Notebooks From Paper Waste P.3

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About: Generaly confused. Secretly inspired.

Intro: Notebooks From Paper Waste P.3

So, this is Part 3 of my notebooks from trash series, and if you're curious enough, go and visit Part 2 in which, beside other things, I'm talking about why Part 1 doesn't exist yet.

Part 2

Here, as previously, I'm going to show how you can make a simple notebooks from paper waste, everyone possess in their homes in some quantitie. So, let's begin.

Step 1:

First of all, gather the material. I'm going to talk on this subject more specifically in Part one, so for now let's just take some old schoolboks in a quantitie our old schoolbook deposits allow us. Probably, after a closer inspection you'll find out that those manuscripts quiet often contain more than one clear pages. This exactly what we will be using in this project as a sourse of pages for the notebooks.

Step 2:

So, tear the clean pages out an cut them into desirably sized pages. In my case I'm using a plastic template to simplify my work. It's a simple rectangle with measurements of the sides of 8x21cm., which allows me to use standart format sheets more sufficiently.

Step 3:

Usually I make covers for these notebooks from cardboard decorated in some way, like, for example, covers on the photo made with cut outs from different magazines. But in this case I have those nice plastic page divides from the initial notebook, so I'm just cutting them out using the same template.

Step 4:

Everithing looks better with rounded corners so I'm rounding corners on everything.

Step 5:

I decided, that semi-traslucent nature of the covers is a good thing that can be used with some creativity attached to it, so I went ahead and dug out from my creative junk paper archives some handwighting practicing sheets from far past, when I was a student. I used them to cut out front pages with the lettering designs that will be visible under the cover.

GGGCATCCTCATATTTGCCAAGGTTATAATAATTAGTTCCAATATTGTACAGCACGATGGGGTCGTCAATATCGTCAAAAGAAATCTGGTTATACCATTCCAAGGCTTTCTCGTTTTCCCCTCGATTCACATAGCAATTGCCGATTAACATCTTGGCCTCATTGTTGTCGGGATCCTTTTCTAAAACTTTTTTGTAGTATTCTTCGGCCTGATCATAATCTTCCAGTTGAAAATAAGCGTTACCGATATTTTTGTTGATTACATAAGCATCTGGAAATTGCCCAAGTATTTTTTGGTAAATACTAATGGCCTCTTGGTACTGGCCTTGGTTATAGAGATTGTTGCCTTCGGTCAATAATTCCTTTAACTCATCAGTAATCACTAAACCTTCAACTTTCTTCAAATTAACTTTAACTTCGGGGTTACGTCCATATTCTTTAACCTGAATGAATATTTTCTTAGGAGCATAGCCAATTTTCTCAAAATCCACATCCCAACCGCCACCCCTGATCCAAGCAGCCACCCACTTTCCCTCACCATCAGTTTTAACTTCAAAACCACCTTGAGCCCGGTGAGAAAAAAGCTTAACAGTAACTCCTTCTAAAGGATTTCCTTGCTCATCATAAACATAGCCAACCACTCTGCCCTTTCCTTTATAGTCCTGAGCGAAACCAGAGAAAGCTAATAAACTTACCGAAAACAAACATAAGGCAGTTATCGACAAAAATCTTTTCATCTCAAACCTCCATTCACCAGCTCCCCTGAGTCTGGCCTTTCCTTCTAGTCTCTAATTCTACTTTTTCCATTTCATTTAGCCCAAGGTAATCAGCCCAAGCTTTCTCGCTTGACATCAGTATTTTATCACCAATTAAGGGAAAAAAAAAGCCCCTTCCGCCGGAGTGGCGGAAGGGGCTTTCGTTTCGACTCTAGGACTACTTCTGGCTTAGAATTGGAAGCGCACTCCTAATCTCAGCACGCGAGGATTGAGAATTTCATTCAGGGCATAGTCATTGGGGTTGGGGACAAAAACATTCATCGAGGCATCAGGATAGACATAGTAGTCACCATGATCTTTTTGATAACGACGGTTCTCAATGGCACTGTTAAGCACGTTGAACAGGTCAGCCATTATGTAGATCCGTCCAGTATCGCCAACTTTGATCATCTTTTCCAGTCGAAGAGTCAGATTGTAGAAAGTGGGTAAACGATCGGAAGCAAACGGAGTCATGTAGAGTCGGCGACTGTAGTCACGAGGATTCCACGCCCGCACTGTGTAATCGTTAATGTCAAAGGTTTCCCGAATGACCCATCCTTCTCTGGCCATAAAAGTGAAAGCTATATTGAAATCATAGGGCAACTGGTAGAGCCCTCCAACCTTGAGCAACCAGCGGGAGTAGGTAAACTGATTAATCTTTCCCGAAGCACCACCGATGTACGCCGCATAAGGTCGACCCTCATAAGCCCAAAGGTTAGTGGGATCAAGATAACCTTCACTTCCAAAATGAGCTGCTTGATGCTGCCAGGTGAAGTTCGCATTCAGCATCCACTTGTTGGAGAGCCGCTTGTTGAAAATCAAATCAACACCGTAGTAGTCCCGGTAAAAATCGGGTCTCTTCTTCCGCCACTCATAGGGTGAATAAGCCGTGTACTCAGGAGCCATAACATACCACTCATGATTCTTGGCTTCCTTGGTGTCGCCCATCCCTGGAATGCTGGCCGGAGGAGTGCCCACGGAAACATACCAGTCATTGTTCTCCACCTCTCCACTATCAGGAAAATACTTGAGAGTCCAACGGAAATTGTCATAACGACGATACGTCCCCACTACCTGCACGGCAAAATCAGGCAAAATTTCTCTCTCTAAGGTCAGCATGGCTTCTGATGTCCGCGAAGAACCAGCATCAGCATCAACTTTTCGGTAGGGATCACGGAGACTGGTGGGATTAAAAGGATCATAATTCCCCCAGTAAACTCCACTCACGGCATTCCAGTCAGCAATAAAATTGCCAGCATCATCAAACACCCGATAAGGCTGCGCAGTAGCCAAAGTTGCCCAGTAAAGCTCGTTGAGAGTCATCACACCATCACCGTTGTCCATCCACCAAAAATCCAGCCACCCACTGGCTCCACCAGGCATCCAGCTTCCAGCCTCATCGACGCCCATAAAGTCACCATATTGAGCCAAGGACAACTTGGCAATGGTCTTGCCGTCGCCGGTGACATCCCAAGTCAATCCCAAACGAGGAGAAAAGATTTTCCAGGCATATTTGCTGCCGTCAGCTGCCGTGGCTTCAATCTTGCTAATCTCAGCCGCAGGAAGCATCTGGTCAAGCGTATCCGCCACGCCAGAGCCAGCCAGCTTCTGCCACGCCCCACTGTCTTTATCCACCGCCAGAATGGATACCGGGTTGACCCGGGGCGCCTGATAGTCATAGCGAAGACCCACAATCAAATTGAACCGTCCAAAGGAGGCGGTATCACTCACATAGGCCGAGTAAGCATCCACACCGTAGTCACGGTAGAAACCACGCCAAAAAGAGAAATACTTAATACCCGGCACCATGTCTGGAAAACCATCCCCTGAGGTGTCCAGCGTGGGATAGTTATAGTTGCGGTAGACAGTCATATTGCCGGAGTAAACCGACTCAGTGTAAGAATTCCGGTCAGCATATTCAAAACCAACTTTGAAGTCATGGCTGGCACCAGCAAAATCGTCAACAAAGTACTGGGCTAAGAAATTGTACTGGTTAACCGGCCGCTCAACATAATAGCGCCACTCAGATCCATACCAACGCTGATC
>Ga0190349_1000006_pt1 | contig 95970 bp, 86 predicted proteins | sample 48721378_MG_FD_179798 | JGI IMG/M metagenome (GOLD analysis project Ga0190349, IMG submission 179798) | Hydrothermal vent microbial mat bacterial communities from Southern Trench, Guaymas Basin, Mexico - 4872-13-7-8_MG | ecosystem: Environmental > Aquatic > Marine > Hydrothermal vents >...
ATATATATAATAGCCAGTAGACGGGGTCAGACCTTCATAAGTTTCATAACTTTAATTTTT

Step 6:

Nomatter what you're yousing for cover: paper of plastic, it's a good thing to score a line across the middle of the piece to ensure nice fold. Here I'm using the back of the knife's blade, but for paper use a not wrighting pen od a dull awl... or something else.

Step 7:

Put the pages and the cover in stack. Usually, for these type of notebooks I use 10 sheets per notebook (which makes 20 pages after it folds).

Align the stack neatly and secure pages from sliding with paper binders.

I have this rather nice long reach stapler, so I'm using it to bind the pages and the cover. I'm using scorred line as visual guide. If you don't have a stapler like this, you can stitch pages together by hand od with sewing machine.

Step 8:

Fold now your stack in half and you'll get a nice notebook. In this particular case I had to add some rubber bands to keep those things closed because the plastic coder doesn't want to teke it's new shape, but with cardboard it's not that much of a problem.

I really like these small thin notebooks. The're fun to make and fit perfectly in a pocket. I always have one with me when going somewhere. I wrote in it some stuff I keep forgeting all the time, like adresses or working hours of certain places.

Anyway, this is it for now, look for other parts, thanks for your attention and have a nice yousing.

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